May 19, 2024

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Lawsuit seeks to end religious exemption for private colleges

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A class-action lawsuit filed in March in the federal court for the Western District of Oregon could end the Title IX religious exemption for all private, faith-based universities in the country — or force them to stop accepting any federal aid at all.

Hunter v. U.S. Department of Education, filed by “Religious Exemption Accountability Project,” seeks to strip longstanding religious protections from Title IX — a law that has promoted diversity — including religious diversity — in higher education for nearly 50 years. 

REAP claims that LGBTQ students at religious — primarily Christian — private universities are “at the mercy of religiously affiliated, taxpayer-funded social service and educational institutions that often turn them away or force them into the closet,” and that while admitting the Constitution does protect religious liberties, the government is at the same time supposed to see that “religion does not serve as a government-funded vehicle to harm racial, ethnic, gender, sexual, religious or other minorities.”

In the suit, REAP claims that the Department of Education is complicit in the “abuses and unsafe conditions thousands of LGBTQ+ students endure at hundreds of taxpayer-funded, religious colleges and universities. The Plaintiffs seek safety and justice for themselves and for the countless sexual and gender minority students whose oppression, fueled by government funding, and unrestrained by government intervention, persists with injurious consequences to mind, body, and soul.”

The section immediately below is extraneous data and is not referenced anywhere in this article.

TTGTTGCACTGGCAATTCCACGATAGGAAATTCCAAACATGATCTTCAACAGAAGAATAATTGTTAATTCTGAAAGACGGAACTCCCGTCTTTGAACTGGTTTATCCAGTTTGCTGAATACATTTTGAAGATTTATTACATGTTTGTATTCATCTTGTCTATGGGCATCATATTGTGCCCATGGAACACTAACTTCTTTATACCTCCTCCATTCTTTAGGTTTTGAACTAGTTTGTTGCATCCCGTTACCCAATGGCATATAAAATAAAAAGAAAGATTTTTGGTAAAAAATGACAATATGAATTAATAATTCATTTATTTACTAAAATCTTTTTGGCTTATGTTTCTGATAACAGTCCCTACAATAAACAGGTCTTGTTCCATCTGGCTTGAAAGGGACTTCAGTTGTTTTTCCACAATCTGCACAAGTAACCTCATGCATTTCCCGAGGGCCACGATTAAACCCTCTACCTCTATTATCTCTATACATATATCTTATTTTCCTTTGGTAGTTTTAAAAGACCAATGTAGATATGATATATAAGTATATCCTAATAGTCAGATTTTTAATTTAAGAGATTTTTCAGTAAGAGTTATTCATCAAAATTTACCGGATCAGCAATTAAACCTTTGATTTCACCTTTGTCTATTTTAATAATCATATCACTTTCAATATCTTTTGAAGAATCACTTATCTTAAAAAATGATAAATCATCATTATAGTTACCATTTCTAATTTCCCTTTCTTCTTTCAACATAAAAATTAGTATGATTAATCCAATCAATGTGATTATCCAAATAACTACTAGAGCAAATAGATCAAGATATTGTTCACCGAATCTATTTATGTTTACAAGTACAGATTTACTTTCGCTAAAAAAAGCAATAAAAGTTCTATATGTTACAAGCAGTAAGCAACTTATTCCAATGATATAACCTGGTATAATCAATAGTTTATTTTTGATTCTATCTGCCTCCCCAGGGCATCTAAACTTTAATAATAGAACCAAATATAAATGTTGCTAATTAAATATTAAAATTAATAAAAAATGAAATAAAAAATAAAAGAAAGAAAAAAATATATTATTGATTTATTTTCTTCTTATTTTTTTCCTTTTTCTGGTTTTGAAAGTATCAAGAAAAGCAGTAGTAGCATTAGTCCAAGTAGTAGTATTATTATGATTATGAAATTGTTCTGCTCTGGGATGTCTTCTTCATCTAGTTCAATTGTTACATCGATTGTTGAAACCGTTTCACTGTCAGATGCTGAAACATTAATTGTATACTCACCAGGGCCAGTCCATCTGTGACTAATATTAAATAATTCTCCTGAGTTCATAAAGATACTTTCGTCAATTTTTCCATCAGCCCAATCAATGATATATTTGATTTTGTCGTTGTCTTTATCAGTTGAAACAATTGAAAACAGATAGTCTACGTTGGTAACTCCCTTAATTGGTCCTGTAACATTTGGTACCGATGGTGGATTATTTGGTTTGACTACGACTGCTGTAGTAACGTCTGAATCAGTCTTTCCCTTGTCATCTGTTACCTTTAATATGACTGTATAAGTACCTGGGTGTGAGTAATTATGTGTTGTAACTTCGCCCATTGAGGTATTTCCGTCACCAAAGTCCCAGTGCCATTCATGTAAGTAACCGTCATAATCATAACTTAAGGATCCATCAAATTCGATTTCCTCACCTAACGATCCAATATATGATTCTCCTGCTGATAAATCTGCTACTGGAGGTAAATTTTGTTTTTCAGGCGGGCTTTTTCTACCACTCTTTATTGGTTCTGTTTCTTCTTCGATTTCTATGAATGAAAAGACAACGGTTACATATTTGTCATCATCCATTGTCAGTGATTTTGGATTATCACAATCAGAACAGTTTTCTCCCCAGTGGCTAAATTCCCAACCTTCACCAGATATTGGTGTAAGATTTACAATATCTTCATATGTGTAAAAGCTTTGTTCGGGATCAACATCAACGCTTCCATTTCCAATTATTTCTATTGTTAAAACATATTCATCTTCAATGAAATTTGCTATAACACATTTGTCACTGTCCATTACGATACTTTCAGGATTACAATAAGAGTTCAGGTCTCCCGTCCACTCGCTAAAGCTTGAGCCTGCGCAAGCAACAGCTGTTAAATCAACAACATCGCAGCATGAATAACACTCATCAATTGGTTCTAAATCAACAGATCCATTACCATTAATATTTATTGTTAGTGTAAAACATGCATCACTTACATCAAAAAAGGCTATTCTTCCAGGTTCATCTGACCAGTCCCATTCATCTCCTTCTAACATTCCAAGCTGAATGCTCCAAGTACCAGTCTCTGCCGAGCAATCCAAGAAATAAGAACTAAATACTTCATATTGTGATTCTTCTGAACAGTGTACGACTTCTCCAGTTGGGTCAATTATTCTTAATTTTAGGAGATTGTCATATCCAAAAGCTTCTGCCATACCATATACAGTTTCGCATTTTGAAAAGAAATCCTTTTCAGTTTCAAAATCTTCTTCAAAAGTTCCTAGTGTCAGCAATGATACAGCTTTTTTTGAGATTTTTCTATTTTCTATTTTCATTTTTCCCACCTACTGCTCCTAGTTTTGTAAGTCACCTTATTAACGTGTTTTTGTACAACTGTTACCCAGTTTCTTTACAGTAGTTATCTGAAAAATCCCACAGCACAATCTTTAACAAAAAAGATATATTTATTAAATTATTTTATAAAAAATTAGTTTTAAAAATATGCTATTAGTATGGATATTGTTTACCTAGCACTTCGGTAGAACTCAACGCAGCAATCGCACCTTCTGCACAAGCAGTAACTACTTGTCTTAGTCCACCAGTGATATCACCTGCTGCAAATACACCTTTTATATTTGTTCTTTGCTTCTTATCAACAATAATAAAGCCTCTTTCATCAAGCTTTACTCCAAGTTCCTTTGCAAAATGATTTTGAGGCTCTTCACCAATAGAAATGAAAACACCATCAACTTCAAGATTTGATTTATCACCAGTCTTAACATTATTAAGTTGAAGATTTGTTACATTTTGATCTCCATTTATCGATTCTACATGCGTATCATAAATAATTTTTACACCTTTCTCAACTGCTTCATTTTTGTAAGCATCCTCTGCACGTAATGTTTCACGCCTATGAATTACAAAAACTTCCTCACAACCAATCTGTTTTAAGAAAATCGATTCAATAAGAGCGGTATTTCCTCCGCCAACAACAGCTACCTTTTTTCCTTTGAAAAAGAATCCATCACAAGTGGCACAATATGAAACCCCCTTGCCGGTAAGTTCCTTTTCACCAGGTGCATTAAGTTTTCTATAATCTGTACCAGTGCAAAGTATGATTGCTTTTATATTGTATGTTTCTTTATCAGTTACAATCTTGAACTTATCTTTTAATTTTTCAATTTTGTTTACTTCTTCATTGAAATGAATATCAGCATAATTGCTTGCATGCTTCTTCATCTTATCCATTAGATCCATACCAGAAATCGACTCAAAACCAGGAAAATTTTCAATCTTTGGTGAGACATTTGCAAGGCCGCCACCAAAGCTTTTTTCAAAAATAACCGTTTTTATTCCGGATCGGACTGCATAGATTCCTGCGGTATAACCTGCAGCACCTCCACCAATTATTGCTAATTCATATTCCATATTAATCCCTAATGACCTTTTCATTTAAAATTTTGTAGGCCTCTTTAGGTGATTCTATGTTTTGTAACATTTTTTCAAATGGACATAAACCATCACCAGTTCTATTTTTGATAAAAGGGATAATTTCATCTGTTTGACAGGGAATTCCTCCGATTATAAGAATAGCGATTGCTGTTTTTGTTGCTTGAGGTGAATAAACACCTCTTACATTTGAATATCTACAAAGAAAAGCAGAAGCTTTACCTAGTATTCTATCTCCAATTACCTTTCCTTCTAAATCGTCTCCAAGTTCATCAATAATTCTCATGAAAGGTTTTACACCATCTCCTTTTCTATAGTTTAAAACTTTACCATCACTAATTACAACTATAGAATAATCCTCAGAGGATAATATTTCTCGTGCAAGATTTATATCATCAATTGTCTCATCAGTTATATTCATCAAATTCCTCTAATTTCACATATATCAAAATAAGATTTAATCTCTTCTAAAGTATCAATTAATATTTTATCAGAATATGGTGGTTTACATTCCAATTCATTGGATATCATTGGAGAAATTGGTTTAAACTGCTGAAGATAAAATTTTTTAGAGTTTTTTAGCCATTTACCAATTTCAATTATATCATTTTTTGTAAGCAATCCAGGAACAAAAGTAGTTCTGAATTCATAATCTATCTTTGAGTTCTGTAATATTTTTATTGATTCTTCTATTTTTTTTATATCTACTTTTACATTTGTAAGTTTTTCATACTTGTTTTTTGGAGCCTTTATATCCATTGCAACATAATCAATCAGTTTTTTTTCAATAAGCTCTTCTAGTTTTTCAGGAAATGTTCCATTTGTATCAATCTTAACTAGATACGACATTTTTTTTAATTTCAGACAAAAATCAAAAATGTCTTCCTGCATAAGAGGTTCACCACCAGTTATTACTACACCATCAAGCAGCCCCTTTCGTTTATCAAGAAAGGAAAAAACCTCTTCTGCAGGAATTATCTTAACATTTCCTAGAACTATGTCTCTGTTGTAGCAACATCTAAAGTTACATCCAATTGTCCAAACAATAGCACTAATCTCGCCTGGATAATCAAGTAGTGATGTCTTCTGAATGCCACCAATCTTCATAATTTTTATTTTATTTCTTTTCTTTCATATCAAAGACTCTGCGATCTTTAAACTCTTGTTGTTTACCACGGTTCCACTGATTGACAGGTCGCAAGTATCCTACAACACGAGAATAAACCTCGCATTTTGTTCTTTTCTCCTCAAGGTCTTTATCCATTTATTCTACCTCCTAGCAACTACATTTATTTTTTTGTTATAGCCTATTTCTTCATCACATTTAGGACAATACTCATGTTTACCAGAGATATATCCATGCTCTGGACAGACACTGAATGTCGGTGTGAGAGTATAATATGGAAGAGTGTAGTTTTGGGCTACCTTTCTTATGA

In April, the Alliance Defending Freedom filed a motion to intervene, noting that the lawsuit targets religious schools specifically.

“This lawsuit wants the federal government to tell Christian schools, ‘To continue accepting students who have federal financial aid, all you have to do is to start acting contrary to your own beliefs.’ That’s neither reasonable nor constitutional,” ADF Senior Counsel and Vice President of U.S. Litigation David Cortman said in a release. “No court should grant a radical request to rewrite federal law and strong-arm religious colleges by stripping their students of much-needed financial aid..”

ADF is also representing the College of the Ozarks in a religious freedom suit against the Biden administration.

Biden Dept. of Justice punts on religious freedom

The lawsuit names multiple faith-based colleges and universities such as Brigham Young, Oklahoma Baptist University, and Fuller Theological Seminary, in Pasadena, California.

In late June, the Council for Christian Colleges and Universities filed a motion to intervene on behalf of the named schools.  In less than 24 hours, the Biden Administration went from a filing on June 7 which stated the department would “vigorously defend” the religious exemption, to a second filing on June 8 responding to CCCU concerns about just that saying the interventors “have not at this time made the necessary ‘compelling showing’ that the Federal Defendants will fail to adequately represent their interests,” according to the Washington Times.